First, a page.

The Prime Minister of the United Kingdom, David Cameron, recently came to visit the UK offices of Open Doors International, the ministry to persecuted Christians at which I serve. Not that he doesn’t covet our briefing on the persecution of Christians worldwide, but we don’t puff ourselves up too much since we are in his constituency and he is a politician who needs to meet, greet, and win our votes.
I happened to converse with him for about 50 seconds. What do you stay to the Prime Minister on religious conflict that he has not heard repeated a thousand times? I gave up, and maybe gave him the same short briefing for the 1001th time.
“It’s about vacuums, villains, and violence, Prime Minister,” I said. “All extremists come from a vacuum. As the leader of a state, you have the power to change the villains and meet violence with violence, but what you can’t do—and no state can do—is get rid of the vacuum that allows extremists to flourish, at least not by yourself! ”
Of course, we were talking about Islamic State, which has successfully internationalized its unique combination of violent jihadism and digital appeal in 2015.
A monastery overlooking the front line of ISIS. The twist of black smoke shows the fighting happening below. Photo Credit: Open Doors International
Villains you can bomb to smithereens. But then the extremists elect or appoint new ones. All you can do is change the faces, but sometimes that helps. Leaders can be irreplaceable.
Violence you can meet with violence. And Western states are good at violence, with their massive defense budgets and sophisticated weaponry. It is quite possible that even from the air Western forces could push Islamic State out of parts of Syria. Problem is, the fighters go elsewhere, and this year Islamic State been setting up Libya as a new base.
Vacuums, though, are the key. This is the most important advice any leader—political or otherwise—should remember: Extremists flourish only after the forces of moderation fail!
It always comes back to the vacuum. The present vacuum is a vacuum of hope, meaning education and jobs. States, no matter how powerful, can never get rid of a vacuum alone.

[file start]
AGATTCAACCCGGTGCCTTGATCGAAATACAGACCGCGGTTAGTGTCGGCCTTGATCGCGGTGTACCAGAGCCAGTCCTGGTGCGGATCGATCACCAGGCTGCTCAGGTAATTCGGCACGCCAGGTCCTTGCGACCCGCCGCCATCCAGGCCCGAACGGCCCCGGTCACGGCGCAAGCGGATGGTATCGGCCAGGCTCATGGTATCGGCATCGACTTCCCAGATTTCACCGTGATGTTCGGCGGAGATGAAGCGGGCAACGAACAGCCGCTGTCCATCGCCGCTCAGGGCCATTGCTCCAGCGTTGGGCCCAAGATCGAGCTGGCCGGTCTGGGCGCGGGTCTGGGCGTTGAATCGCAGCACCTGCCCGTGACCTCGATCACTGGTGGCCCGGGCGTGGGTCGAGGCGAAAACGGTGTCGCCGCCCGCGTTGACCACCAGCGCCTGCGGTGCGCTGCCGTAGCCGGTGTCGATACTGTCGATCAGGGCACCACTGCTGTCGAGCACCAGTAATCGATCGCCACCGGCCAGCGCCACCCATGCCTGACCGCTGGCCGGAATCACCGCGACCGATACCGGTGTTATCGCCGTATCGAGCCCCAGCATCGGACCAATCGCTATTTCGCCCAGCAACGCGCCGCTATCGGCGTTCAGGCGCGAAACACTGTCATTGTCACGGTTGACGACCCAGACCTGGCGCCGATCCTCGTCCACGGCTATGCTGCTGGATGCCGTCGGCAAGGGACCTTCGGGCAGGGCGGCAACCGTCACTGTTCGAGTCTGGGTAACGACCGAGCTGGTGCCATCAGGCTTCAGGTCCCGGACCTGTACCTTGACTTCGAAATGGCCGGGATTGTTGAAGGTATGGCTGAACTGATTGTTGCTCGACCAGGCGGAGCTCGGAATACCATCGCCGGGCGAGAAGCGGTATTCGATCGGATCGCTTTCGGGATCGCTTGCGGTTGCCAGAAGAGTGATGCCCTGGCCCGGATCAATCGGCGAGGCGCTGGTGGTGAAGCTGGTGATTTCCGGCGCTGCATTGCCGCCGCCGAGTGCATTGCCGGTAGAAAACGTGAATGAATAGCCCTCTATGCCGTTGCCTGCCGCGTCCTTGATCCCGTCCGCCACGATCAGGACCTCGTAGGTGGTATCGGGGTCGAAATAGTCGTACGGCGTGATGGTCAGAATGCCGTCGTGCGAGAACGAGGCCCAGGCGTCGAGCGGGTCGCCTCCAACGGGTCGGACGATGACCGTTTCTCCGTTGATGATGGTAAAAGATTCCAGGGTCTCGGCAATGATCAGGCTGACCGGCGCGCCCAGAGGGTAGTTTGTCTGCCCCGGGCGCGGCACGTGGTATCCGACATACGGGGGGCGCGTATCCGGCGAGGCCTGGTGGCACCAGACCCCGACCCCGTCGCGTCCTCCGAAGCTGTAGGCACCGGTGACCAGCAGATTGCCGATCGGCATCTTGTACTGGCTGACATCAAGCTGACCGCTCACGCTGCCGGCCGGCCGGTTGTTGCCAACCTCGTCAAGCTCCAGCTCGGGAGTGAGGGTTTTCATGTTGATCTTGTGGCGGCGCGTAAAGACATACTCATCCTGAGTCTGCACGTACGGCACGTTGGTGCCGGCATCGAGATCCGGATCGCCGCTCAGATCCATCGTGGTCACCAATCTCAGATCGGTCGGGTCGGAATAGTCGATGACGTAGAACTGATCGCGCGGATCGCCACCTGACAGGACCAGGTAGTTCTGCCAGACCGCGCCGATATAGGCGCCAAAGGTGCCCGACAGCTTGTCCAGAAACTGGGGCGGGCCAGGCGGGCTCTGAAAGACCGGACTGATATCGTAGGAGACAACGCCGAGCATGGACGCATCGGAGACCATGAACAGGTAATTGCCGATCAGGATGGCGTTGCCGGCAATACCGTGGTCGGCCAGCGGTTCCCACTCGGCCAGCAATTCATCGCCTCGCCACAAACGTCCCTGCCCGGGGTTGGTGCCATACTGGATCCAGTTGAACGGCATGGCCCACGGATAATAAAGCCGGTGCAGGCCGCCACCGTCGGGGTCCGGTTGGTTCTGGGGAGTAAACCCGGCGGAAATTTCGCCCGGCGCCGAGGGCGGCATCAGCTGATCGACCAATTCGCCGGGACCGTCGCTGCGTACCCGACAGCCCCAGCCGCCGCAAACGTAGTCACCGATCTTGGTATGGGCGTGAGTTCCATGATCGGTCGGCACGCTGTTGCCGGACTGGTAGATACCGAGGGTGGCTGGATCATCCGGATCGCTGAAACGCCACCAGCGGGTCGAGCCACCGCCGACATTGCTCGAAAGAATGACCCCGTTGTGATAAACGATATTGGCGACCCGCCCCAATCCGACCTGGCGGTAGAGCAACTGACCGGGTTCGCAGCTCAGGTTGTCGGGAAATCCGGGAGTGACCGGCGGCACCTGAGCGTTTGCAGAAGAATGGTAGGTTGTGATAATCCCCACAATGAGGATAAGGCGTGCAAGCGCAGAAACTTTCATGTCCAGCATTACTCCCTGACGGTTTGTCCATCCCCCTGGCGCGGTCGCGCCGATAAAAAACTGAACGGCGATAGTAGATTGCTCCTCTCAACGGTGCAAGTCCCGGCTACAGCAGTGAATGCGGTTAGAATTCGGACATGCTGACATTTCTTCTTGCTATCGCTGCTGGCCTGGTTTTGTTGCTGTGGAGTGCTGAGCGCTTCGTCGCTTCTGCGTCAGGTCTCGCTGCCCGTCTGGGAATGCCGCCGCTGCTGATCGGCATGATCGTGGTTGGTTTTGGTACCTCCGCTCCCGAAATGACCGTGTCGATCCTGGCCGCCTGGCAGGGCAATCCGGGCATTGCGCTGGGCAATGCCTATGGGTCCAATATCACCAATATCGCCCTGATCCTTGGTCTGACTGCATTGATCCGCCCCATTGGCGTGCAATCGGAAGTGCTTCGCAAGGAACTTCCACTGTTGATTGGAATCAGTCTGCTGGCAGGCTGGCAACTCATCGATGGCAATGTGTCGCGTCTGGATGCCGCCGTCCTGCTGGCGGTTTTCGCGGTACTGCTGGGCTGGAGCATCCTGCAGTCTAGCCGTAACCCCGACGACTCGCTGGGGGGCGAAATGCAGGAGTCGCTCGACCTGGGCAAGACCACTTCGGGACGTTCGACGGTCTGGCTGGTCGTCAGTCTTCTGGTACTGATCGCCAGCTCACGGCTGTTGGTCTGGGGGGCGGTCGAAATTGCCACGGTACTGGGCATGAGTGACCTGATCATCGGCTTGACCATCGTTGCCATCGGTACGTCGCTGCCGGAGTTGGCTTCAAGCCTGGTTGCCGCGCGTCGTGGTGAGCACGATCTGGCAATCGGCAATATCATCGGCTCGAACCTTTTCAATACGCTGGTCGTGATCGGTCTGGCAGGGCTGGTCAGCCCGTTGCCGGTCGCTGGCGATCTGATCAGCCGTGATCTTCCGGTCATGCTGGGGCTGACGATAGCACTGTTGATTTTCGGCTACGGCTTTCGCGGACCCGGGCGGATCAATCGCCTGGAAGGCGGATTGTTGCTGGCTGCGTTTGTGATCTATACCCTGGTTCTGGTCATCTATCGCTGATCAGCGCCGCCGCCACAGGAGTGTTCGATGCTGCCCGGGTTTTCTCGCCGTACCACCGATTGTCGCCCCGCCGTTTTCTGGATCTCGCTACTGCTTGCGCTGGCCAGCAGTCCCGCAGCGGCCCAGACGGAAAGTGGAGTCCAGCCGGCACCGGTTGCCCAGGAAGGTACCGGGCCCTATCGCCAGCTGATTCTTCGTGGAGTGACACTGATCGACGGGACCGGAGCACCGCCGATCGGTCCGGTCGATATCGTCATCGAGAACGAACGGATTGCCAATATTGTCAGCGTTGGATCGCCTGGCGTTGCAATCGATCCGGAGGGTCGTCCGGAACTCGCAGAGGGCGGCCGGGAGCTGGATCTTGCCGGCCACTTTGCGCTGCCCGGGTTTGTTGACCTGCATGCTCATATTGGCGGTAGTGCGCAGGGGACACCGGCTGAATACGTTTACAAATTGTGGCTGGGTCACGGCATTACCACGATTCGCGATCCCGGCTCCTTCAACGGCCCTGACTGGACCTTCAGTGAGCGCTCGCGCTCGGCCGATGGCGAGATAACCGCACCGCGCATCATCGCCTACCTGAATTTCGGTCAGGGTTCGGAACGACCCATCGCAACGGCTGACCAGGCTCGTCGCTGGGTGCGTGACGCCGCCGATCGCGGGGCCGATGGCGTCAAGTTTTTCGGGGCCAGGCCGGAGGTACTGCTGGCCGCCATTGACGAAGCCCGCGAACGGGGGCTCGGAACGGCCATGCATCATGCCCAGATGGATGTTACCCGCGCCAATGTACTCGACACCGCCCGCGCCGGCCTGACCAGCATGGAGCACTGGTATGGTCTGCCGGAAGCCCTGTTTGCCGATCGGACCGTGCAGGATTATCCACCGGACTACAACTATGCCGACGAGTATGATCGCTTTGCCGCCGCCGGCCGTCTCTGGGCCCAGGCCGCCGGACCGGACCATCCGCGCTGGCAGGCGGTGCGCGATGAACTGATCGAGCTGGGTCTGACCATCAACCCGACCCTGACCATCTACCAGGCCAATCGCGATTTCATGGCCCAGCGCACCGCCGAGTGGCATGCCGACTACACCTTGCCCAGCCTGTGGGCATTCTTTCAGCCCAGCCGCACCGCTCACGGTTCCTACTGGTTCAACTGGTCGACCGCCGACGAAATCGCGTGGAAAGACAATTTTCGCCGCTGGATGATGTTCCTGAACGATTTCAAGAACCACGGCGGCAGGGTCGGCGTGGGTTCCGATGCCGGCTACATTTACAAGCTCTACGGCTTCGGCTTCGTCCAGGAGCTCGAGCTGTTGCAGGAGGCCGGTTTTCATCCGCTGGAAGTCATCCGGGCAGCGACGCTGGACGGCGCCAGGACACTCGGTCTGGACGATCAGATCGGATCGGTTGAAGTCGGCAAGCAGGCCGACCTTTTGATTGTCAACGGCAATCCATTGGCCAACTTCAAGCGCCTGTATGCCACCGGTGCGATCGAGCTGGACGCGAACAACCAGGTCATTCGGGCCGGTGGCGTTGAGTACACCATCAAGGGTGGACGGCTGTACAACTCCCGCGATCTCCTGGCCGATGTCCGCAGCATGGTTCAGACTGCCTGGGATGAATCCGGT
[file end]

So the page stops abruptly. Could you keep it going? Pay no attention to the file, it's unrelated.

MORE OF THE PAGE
They need allies. Allies like . . . the church! And Christian NGOs (non-governmental organizations).
To fill a vacuum with moderation, peace, dignity, and cohesion, it takes literally all the elements of society, especially those that bring the social capital that glues a society together. I am continually disappointed at the political elite’s inability to see the vital role churches and faith communities can play in restoring this stability. There is too much talk of bombs, and not enough talk about building.
After all, Christ keeps building the church anyway, underneath the chaos and the blood. Persecuted Christians are always reminding us of that.
With that in mind, there are three great untold stories in the Middle East today that show how mission is at the heart of all that is going on:
- The astonishing resilience of the Syrian church. There is a lot of talk of an exodus, but to be honest, most Christians are staying in the region, even if they are unable to stay in their own country. Syrian believers are exhibiting a new unity in the face of this five-year civil war. Ancient denominational enmities are falling away.
- A surprising turning to Christ among Muslims. One church pastor in Syria told his congregation recently, “Don’t come to church next Sunday. I don’t want you taking a seat away from a Muslim enquirer.” It is significant in scope, though details cannot be given as one does not wish to give the persecutor any intelligence gifts.
- A new rapprochement between Christians and Muslims, especially at a neighbourhood and local level. Sometimes this is due to aid being handed out without discrimination by the churches. But it is remarkable to see both communities drawing together, seeing the commonalities they affirm in the realm of human rights, and trying to press for peace. They are creating the future Syria in a way the world’s leaders are not.
When you serve persecuted Christians, you learn that perhaps most of all, God is never stymied in his purposes. Not by civil war. Not by a ruinous arms race. Not by bloodthirsty extremists. Not by indifferent superpowers. His promises continue to be fulfilled. As a Christian leader in Iraq told me, “I’d rather have peace; I’d rather be in my own home, but I have to admit, chaos does not faze God, and his kingdom has grown in ways I have never seen in 40 years of ministry during this time—a time I hope never to see again.”
Perhaps vacuums are made to be filled with Christ, who is the meaning and hope for all of us.
Dr. Ronald Boyd-MacMillan is the head of research and strategy for Open Doors International, a worldwide ministry to persecuted Christians. He is also the author of Faith that Endures: The Essential Guide to the Persecuted Church (Grand Rapids: Revell, 2006).